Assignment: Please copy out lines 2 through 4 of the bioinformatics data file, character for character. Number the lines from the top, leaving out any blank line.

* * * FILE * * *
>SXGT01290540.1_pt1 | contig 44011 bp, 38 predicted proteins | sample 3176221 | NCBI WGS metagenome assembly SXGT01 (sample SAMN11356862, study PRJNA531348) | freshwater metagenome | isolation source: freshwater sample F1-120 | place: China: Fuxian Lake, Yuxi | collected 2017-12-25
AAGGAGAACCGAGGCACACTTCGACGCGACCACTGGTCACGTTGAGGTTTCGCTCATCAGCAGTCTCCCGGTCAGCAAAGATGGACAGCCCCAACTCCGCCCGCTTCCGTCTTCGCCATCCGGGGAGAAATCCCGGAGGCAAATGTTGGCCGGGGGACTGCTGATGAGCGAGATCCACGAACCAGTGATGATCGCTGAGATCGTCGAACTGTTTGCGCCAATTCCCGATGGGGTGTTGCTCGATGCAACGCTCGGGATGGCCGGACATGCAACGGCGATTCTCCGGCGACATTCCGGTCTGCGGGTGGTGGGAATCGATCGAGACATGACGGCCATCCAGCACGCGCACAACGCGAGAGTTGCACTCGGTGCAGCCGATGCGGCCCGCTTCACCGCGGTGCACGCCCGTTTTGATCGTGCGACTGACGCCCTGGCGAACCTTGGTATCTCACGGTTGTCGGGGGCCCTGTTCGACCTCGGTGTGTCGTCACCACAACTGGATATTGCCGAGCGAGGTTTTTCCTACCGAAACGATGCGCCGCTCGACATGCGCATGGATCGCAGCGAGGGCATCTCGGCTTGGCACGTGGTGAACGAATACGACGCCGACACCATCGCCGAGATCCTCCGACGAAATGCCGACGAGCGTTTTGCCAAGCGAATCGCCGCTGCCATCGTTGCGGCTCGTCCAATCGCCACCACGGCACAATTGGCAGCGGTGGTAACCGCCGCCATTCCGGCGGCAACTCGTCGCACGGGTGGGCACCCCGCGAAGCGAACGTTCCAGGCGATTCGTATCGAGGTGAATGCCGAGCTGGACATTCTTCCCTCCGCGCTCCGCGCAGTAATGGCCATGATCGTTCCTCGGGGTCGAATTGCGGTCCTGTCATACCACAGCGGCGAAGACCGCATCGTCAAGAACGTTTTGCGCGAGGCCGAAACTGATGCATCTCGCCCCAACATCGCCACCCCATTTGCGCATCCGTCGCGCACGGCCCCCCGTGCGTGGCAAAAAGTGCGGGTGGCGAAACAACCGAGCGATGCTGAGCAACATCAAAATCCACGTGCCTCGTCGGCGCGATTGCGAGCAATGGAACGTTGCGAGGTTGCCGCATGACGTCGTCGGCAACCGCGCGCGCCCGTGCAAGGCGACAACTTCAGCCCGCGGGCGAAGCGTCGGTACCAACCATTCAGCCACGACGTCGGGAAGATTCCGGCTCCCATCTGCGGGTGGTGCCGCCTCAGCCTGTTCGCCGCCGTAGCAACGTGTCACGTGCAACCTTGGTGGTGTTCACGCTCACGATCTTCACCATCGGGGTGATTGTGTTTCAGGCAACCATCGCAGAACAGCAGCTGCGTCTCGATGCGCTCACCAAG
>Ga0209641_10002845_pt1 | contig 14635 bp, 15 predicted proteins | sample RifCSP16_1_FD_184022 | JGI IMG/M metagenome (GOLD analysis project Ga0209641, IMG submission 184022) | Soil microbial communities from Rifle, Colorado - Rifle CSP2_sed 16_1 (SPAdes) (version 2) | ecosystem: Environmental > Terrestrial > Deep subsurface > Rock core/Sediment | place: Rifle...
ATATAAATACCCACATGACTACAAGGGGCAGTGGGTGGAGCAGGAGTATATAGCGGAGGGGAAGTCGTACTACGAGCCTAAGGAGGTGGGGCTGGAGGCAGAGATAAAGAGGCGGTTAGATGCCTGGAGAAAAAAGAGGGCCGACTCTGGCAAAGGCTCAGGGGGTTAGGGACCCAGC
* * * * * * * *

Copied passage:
AAGGAGAACCGAGGCACACTTCGACGCGACCACTGGTCACGTTGAGGTTTCGCTCATCAGCAGTCTCCCGGTCAGCAAAGATGGACAGCCCCAACTCCGCCCGCTTCCGTCTTCGCCATCCGGGGAGAAATCCCGGAGGCAAATGTTGGCCGGGGGACTGCTGATGAGCGAGATCCACGAACCAGTGATGATCGCTGAGATCGTCGAACTGTTTGCGCCAATTCCCGATGGGGTGTTGCTCGATGCAACGCTCGGGATGGCCGGACATGCAACGGCGATTCTCCGGCGACATTCCGGTCTGCGGGTGGTGGGAATCGATCGAGACATGACGGCCATCCAGCACGCGCACAACGCGAGAGTTGCACTCGGTGCAGCCGATGCGGCCCGCTTCACCGCGGTGCACGCCCGTTTTGATCGTGCGACTGACGCCCTGGCGAACCTTGGTATCTCACGGTTGTCGGGGGCCCTGTTCGACCTCGGTGTGTCGTCACCACAACTGGATATTGCCGAGCGAGGTTTTTCCTACCGAAACGATGCGCCGCTCGACATGCGCATGGATCGCAGCGAGGGCATCTCGGCTTGGCACGTGGTGAACGAATACGACGCCGACACCATCGCCGAGATCCTCCGACGAAATGCCGACGAGCGTTTTGCCAAGCGAATCGCCGCTGCCATCGTTGCGGCTCGTCCAATCGCCACCACGGCACAATTGGCAGCGGTGGTAACCGCCGCCATTCCGGCGGCAACTCGTCGCACGGGTGGGCACCCCGCGAAGCGAACGTTCCAGGCGATTCGTATCGAGGTGAATGCCGAGCTGGACATTCTTCCCTCCGCGCTCCGCGCAGTAATGGCCATGATCGTTCCTCGGGGTCGAATTGCGGTCCTGTCATACCACAGCGGCGAAGACCGCATCGTCAAGAACGTTTTGCGCGAGGCCGAAACTGATGCATCTCGCCCCAACATCGCCACCCCATTTGCGCATCCGTCGCGCACGGCCCCCCGTGCGTGGCAAAAAGTGCGGGTGGCGAAACAACCGAGCGATGCTGAGCAACATCAAAATCCACGTGCCTCGTCGGCGCGATTGCGAGCAATGGAACGTTGCGAGGTTGCCGCATGACGTCGTCGGCAACCGCGCGCGCCCGTGCAAGGCGACAACTTCAGCCCGCGGGCGAAGCGTCGGTACCAACCATTCAGCCACGACGTCGGGAAGATTCCGGCTCCCATCTGCGGGTGGTGCCGCCTCAGCCTGTTCGCCGCCGTAGCAACGTGTCACGTGCAACCTTGGTGGTGTTCACGCTCACGATCTTCACCATCGGGGTGATTGTGTTTCAGGCAACCATCGCAGAACAGCAGCTGCGTCTCGATGCGCTCACCAAG
>Ga0209641_10002845_pt1 | contig 14635 bp, 15 predicted proteins | sample RifCSP16_1_FD_184022 | JGI IMG/M metagenome (GOLD analysis project Ga0209641, IMG submission 184022) | Soil microbial communities from Rifle, Colorado - Rifle CSP2_sed 16_1 (SPAdes) (version 2) | ecosystem: Environmental > Terrestrial > Deep subsurface > Rock core/Sediment | place: Rifle...
ATATAAATACCCACATGACTACAAGGGGCAGTGGGTGGAGCAGGAGTATATAGCGGAGGGGAAGTCGTACTACGAGCCTAAGGAGGTGGGGCTGGAGGCAGAGATAAAGAGGCGGTTAGATGCCTGGAGAAAAAAGAGGGCCGACTCTGGCAAAGGCTCAGGGGGTTAGGGACCCAGC